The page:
Writing Back To Sherri: Race And Gender And Writing
dogtrax, Kevin's Meandering Mind, Mar 10, 2019
  My connected friend, Sherri, wrote about race and gender and the overwhelming whiteness and female-ness of the Slice of Life community. She was asking for feedback and response. She wrote: …. while I appreciate the work of several educators in this community and elsewhere incorporating anti-racism and anti-bias work into their curricula and book […]

Cover of book by Julius Lester

 

My connected friend, Sherri, wrote about race and gender and the overwhelming whiteness and female-ness of the Slice of Life community. She was asking for feedback and response.

She wrote:

…. while I appreciate the work of several educators in this community and elsewhere incorporating anti-racism and anti-bias work into their curricula and book selections, I cannot ignore that feeling I get of being one of so very few.

She goes further:

What I want folks to understand is that this state of affairs has very real and concrete consequences for how we understand and interpret events and experiences. Talking about race is uncomfortable for a lot of folks. It hatches all kinds of difficult feelings including guilt, shame, anger, defensiveness, helplessness.

Here is what I crafted as a response to Sherri. I don’t have answers for her. Just observations.

Sherri

I’ve been part of Slice of Life on and off for more than ten years, and sometimes I note in reflections at the end of March the same observation you write about here — the gender, race dynamic is predominantly white, female.

I’ve sometimes, as a participant writer, tried to connect Slice of Life with other communities, to invite more people in. I was never all that successful. As white male elementary teacher/writer, this demographic make-up has not hindered me personally as a writer. SOL at TWT is still an amazing thing — hundreds of teachers, writing! It was more, this could be a positive opening for so many more teachers with diverse backgrounds to write with others, to share and make connections, to expand the notion of storytelling.

Speaking only from my standpoint as a male teacher, and remembering an interaction I once had from another male teacher who did a bit of Slice one year and then stopped when he noticed he was not getting comments on his writing, I think Slice of Life can be seen by a newcomer as a female-infused writing space. I’m not sure if is is perceived as having a white face to it, too, but maybe it does. When we don’t see ourselves in a space, we are less likely to dip our toes in.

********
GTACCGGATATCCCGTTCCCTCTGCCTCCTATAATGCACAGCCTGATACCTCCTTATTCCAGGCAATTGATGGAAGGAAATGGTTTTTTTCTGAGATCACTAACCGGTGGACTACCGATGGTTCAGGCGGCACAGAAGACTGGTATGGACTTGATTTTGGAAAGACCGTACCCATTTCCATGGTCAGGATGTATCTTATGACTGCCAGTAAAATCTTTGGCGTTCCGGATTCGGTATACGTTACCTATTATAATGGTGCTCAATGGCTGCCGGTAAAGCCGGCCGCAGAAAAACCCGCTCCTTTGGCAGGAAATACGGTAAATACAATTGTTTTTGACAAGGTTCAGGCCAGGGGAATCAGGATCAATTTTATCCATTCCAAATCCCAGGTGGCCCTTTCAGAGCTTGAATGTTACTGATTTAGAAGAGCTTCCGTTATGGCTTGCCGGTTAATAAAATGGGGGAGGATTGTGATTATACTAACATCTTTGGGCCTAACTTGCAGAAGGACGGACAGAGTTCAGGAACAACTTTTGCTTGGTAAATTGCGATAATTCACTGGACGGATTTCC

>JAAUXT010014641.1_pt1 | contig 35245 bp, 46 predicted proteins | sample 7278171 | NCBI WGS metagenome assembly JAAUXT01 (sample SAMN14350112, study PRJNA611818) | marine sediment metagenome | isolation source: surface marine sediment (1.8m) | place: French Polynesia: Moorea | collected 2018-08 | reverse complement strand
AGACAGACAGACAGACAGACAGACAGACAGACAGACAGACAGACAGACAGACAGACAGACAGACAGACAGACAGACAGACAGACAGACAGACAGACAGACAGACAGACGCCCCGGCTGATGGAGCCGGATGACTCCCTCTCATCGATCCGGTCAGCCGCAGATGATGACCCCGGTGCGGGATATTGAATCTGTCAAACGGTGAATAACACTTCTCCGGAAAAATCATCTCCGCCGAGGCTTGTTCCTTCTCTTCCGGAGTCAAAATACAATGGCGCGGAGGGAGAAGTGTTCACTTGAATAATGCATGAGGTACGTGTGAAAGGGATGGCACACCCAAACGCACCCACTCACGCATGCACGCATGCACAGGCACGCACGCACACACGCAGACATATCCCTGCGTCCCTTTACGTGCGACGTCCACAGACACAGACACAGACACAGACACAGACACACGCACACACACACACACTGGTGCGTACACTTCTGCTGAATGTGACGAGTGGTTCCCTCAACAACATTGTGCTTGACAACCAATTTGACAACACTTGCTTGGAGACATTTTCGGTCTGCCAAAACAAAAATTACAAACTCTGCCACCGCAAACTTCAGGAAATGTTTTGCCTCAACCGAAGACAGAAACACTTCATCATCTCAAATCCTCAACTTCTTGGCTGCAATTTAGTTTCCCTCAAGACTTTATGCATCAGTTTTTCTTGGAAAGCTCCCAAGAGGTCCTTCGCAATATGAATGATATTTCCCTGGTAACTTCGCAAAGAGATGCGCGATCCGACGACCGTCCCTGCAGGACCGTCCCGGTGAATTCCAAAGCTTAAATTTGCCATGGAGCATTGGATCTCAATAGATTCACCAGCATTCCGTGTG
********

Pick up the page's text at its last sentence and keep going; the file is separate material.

I know Stacey and others at TWT are cognizant this point, too, and they strive to make sure everyone is invited, and appreciated, and I know that they would love a more diverse group.

How to achieve that? It would likely involve more time spent actively inviting diverse folks from other communities. It might involve adding even more diversity to the main administrators of the site. It might even require thinking of the design of the TWT website to showcase the ways in which a diverse writing community looks.

All of this can seem forced, particularly at first, until the momentum catches on, and then it can become a natural way of being. Just think of the potential, building on what is already an amazing experience for many teachers to write publicly, a huge barrier for many made easier by the Slice of Life community.

Kevin

How do we bring more diversity to online spaces? Not just Slice of Life. But also other Affinity Networks — like CLMOOC, which is near and dear to me but is also overwhelmingly white.

At my local Western Massachusetts Writing Project site, we’ve been grappling with this for years. A long research inquiry called Project Outreach that delved deep into our site demographics and our region demographics led us to make some fundamental shifts, including a new Mission Statement at the time that makes it clear and public our organizational views on diversity and race.

The mission of the Western Massachusetts Writing Project, a local site of the National Writing Project, is to create a professional community where teachers and other educators feel welcomed to come together to deepen individual and collective experiences as writers and our understanding of teaching and learning in order to challenge and transform our practice. Our aim is to improve learning in our schools – urban, rural and suburban.

Professional development provided by the Western Massachusetts Writing Project values reflection and inquiry and is built on teacher knowledge, expertise, and leadership.

Central to our mission is the development of programs and opportunities that are accessible and relevant to teachers, students, and their families from diverse backgrounds, paying attention to issues of race, gender, language, class and culture and how these are linked to teaching and learning.

But of course, it is not enough to have the words. You need to do the actions. So every program we now run and administer, and every grant we apply for, is viewed through the lens of our Mission Statement. Does the program reach a diverse audience? Does it address equity and social justice? Does the program align with our core values? We actually ask these questions out loud to each other. We also actively recruit teachers of color in urban school districts, and make sure they have paths into leadership. We have a leadership team working on Language, Culture and Diversity.

I’ll admit, too, that we lost the interest of some of our WMWP folks over the years, with such hard push into social justice. Many who left thought we stepped away from writing and the teaching of writing as our core value, but this is not the case. Those are still core values, sitting next to others as signals of importance to the outside audience, in hopes that our writing project site signals a clear welcoming to all.

Peace (thinking),
Kevin